July 16, 2010 / 7:12 AM / 10 years ago

Hotel fire kills 30 in Iraq's Kurdish north

SULAIMANIYA, Iraq (Reuters) - A fire at a hotel in the northern Iraqi city of Sulaimaniya, possibly triggered by a gas leak or electric fault, killed 30 people, including many foreigners, and injured 22, police said Friday.

Residents look at a fire at Soma Hotel in the northern Iraqi city of Sulaimaniya, 260 km (162 miles) northeast of Baghdad, July 16, 2010. REUTERS/Sherko Raouf

A security official said the fire in Iraq’s relatively stable and violence-free Kurdish region, where medium-sized international oil companies are starting to work, was not a terrorist act and the cause was under investigation.

The fire broke out late Thursday in the Soma hotel on a commercial street in the city center and raged out of control for several hours. At least three of the victims died jumping from the third floor to escape the flames, an official said.

Rosheen Younis, 25, was a guest at the hotel but was away at the time of the fire because she had gone out to dinner.

“Only fate saved us from inevitable death,” she said. “When we returned at midnight we saw fire engines, ambulances, security forces and two children’s bodies burned beyond recognition. I can’t forget these images.”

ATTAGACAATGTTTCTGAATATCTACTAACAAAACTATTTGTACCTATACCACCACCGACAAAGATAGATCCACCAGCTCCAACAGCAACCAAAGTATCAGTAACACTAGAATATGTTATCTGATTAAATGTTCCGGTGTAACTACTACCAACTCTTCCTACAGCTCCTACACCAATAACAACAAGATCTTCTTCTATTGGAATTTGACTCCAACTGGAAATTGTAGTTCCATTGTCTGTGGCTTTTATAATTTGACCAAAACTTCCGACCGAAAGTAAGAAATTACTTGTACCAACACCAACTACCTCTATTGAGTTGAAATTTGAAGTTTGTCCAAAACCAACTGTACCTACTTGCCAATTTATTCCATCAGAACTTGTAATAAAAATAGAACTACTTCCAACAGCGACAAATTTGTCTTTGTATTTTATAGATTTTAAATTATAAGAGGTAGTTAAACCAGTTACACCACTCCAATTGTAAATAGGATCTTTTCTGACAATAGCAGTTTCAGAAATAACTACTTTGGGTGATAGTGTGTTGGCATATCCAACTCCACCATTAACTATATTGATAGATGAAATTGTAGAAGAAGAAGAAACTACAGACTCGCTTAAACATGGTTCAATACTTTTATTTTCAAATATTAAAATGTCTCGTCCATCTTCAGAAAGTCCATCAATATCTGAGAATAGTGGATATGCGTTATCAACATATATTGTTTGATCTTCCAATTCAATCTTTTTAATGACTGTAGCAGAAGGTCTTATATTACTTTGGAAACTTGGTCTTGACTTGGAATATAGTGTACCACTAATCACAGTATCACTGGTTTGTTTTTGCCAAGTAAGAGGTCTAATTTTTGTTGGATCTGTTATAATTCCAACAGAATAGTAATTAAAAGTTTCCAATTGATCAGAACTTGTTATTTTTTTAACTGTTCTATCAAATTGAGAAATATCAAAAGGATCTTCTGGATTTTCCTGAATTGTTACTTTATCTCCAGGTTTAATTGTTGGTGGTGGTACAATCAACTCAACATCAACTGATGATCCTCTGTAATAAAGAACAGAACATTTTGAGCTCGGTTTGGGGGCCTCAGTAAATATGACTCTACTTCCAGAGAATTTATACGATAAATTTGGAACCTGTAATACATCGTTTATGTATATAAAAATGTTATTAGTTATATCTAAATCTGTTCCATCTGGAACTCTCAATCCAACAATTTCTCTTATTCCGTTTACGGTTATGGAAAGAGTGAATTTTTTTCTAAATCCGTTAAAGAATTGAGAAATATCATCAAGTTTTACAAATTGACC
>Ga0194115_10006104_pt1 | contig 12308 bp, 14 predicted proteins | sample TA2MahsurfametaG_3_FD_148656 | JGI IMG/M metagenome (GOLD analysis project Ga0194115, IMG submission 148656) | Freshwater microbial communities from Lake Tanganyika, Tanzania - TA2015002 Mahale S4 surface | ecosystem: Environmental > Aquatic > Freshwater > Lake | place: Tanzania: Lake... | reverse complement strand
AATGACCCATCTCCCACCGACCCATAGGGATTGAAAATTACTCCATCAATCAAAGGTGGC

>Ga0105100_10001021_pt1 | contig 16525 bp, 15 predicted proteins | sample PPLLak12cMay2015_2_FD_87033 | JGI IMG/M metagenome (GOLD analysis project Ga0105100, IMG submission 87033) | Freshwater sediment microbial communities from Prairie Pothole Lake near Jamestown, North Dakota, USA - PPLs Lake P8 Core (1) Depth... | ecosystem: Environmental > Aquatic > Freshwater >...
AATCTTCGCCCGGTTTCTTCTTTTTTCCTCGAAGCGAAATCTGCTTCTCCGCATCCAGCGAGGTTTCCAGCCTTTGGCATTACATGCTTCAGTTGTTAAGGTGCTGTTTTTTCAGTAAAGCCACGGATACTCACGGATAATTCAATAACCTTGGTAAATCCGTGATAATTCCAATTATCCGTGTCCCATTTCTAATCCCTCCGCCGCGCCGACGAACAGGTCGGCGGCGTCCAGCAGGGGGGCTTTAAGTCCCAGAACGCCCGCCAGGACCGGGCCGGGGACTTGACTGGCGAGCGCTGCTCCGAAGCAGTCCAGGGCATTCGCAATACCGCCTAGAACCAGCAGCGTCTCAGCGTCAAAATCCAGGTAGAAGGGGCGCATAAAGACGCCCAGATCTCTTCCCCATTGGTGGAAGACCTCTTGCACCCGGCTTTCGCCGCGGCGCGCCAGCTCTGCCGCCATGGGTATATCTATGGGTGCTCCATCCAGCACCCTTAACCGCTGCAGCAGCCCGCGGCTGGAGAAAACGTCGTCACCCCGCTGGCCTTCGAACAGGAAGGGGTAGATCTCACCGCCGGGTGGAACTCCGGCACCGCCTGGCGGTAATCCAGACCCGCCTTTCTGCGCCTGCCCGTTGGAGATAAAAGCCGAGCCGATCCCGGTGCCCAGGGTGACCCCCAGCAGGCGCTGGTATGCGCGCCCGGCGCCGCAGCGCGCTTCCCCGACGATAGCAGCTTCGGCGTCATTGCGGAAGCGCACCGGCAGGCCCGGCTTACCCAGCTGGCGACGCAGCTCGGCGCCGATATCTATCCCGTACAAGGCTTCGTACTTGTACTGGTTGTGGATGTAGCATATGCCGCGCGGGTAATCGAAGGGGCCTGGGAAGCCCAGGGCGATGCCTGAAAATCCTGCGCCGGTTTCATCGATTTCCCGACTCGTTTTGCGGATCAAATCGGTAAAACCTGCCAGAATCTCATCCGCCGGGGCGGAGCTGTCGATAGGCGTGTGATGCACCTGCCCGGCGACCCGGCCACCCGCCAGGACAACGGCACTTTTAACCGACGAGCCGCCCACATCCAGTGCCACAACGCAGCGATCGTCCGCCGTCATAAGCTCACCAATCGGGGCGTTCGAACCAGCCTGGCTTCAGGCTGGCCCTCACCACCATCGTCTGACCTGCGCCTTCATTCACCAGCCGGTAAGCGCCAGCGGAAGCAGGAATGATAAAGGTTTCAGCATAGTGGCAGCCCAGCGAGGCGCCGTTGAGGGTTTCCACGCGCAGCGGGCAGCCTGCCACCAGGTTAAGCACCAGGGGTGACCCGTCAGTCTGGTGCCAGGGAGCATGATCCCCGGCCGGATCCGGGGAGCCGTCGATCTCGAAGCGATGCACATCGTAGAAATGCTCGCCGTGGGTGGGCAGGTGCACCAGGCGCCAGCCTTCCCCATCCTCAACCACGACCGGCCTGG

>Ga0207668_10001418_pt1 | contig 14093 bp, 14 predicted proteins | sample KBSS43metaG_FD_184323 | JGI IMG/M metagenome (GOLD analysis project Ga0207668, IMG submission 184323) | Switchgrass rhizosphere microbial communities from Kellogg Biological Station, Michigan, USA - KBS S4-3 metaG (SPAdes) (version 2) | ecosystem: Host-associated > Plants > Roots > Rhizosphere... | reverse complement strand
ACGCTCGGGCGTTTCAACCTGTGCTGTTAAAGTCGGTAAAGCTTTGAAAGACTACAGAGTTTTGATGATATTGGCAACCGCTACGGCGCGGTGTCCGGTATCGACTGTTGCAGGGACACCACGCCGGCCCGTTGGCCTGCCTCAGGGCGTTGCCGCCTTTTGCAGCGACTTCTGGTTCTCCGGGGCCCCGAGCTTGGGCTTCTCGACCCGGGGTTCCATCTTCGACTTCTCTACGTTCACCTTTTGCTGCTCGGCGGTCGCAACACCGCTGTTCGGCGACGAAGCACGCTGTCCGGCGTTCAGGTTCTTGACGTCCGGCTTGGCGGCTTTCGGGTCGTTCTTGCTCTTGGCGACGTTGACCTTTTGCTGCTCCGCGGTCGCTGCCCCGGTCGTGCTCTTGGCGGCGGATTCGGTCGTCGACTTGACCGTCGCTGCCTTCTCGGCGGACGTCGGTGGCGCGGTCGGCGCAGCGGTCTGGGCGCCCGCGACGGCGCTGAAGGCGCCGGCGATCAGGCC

Fifteen of the 30 victims were Iraqis and two were from Bangladesh while others came from Canada, Australia, Ecuador, Lebanon, South Africa, Britain, Venezuela, Sri Lanka and Cambodia, Dr. Reqot Hama-Rasheed, head of the health department, told Reuters Television.

Police officials said earlier that an American, a Japanese, a Chinese and a Pole were also among the dead. One source said some of the victims worked for Asiacell, an Iraqi mobile phone operator in which Qatar Telecommunications Co has a stake.

Terraseis, a Dubai-based company that conducts geophysical surveys of oilfields, said some of its workers were staying at the hotel.

Iraq’s minority Kurds were oppressed by Arab dictator Saddam Hussein but have enjoyed virtual independence under Western protection since the 1991 end of the first Gulf War.

As the rest of Iraq descended into sectarian warfare and a raging insurgency after the 2003 U.S.-led invasion, Iraqi Kurdistan’s relative stability has drawn foreign investors, principally from Turkey and the Middle East.

“This is not a terrorist act,” Qader Hama-Jan, the head of local security operations, said of the fire.

Additional reporting by Waleed Ibrahim and Khalid al-Ansary in Baghdad, Reuters Television; Writing by Jim Loney; Editing by Michael Christie and Jon Hemming

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